The SMP is helping to set up and monitor a series of pilots to test medicine effectiveness on expiry and allow better medicines allocation systems. One pilot, currently being trialled in California, should give the industry confidence that such initiatives can work well at scale.
Moving to digital-as-default provision of information
On top of the huge quantities of paper used in medicines information leaflets, comes other waste - millions of dollars-worth of medicines are discarded annually due to leaflet issues either because they need to be updated or because there are errors in them. On top of this the leaflets are far from patient-centred and consequently patients often don’t read them.
Decoupling patient information from medicine packs thus has many advantages, says Rahman. “It can provide ways of making things more patient centred and more efficient. You reduce that amount of-paper and also improve the patient experience in terms of accessing that information.”
The advantages of a digital-first approach may be obvious but getting there isn’t so easy, she adds. “This can seem quite a simple change but it is a big change to orchestrate and drive.”
Using every dose
It’s estimated that manufacturers destroy 3% of medicines, around 135 billion doses a year, often surplus doses. In the US and the UK around 10% prescriptions are not collected (US, UK) and smart, dynamic stock-control solutions are rarely used to help limit waste.
The SMP will explore the potential to use deep analytics to optimise inventories and it will also explore the potential for equitable access programs along with developing standardised reallocation processes.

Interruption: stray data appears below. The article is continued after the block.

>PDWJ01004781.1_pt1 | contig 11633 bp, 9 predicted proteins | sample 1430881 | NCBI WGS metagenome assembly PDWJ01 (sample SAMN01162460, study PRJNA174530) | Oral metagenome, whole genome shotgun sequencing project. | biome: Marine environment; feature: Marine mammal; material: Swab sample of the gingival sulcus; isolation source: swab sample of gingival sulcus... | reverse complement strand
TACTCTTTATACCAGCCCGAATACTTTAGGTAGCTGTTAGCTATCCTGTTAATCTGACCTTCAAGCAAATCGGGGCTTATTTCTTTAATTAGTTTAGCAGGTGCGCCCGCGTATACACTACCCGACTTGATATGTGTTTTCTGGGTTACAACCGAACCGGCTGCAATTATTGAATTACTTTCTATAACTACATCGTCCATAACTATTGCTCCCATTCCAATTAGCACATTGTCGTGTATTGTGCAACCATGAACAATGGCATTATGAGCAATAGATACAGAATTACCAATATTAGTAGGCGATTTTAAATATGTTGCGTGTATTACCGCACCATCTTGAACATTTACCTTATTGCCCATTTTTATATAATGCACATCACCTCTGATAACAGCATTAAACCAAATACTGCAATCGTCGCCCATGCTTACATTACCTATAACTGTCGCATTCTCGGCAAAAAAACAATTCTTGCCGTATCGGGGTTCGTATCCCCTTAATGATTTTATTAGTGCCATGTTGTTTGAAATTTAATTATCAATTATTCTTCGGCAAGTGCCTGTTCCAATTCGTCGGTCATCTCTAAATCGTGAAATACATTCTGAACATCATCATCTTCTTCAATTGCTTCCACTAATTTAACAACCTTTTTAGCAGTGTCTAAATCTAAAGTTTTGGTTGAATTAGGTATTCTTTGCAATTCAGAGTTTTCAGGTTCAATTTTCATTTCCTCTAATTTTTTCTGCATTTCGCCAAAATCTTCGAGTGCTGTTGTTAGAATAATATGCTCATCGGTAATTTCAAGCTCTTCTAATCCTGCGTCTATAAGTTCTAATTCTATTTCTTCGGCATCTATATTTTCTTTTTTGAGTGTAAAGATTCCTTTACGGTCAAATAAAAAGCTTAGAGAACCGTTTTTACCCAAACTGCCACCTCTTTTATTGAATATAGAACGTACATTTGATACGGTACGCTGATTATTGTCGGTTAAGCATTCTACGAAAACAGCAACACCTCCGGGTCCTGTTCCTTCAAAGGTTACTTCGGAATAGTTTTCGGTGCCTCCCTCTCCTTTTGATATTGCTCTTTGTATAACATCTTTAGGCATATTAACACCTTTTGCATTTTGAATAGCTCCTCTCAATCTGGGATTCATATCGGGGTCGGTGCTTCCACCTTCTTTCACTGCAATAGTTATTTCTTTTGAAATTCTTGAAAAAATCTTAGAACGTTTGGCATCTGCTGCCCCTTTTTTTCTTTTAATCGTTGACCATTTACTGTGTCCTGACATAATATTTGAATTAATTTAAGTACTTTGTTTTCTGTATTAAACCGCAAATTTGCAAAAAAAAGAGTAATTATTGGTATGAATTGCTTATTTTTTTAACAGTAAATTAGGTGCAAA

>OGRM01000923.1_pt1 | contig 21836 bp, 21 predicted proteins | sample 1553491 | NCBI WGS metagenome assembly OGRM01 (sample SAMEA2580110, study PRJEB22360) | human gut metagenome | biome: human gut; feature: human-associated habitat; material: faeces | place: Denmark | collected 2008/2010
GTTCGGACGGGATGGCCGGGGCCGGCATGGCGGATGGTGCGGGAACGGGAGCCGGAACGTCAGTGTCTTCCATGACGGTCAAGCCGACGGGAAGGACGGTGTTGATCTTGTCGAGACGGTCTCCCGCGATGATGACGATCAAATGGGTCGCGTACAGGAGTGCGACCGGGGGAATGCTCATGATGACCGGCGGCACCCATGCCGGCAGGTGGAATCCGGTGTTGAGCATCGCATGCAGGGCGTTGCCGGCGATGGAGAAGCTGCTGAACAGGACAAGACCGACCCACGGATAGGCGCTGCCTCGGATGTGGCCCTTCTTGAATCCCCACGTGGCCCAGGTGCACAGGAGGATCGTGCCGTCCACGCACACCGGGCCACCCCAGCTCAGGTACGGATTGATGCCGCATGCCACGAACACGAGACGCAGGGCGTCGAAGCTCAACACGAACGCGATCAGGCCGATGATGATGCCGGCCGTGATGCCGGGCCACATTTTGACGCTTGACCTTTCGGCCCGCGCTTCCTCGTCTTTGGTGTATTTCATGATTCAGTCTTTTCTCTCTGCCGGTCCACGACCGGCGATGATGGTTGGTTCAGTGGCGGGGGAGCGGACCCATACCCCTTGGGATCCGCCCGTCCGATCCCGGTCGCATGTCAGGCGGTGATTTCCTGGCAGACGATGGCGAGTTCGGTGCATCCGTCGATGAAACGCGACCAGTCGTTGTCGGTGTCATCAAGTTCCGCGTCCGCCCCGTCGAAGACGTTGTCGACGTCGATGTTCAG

Creating more sustainable packaging
A trillion medicines packets are thrown away every year, going for landfill or incineration, yet most medicines plastics could be recycled. Eliminating single-use plastics is a priority. The SMP is starting with blister packs as an exemplar of hard-to-recycle healthcare plastic.
Hundreds of billions of blisters are discarded each year. Technical, logistical, and regulatory constraints on composition, collection, sorting, and disposal have impeded progress but new collaborations, innovations and legislations are facilitating change that can be replicated for other plastics.
The benefits of finding ways to cut waste at scale across healthcare in the ways listed above are not merely environmental, they will help reduce costs and increase efficiencies, cut energy and water waste and improve medicines access and equity.
But this requires a commitment to sustainability as a guiding principle, not an add on. Driving the deep cultural change inside the organisations that matter to effect this change will be key to success, says Rahman. “It must become who we are and how we operate, so we won’t need to talk about it as a separate issue anymore. As businesses, we have to move this issue from values and philanthropy to something that is simply good for business.”
For more information on the Yewmaker and the Sustainable Medicines Partnership visit https://www.yewmaker.com.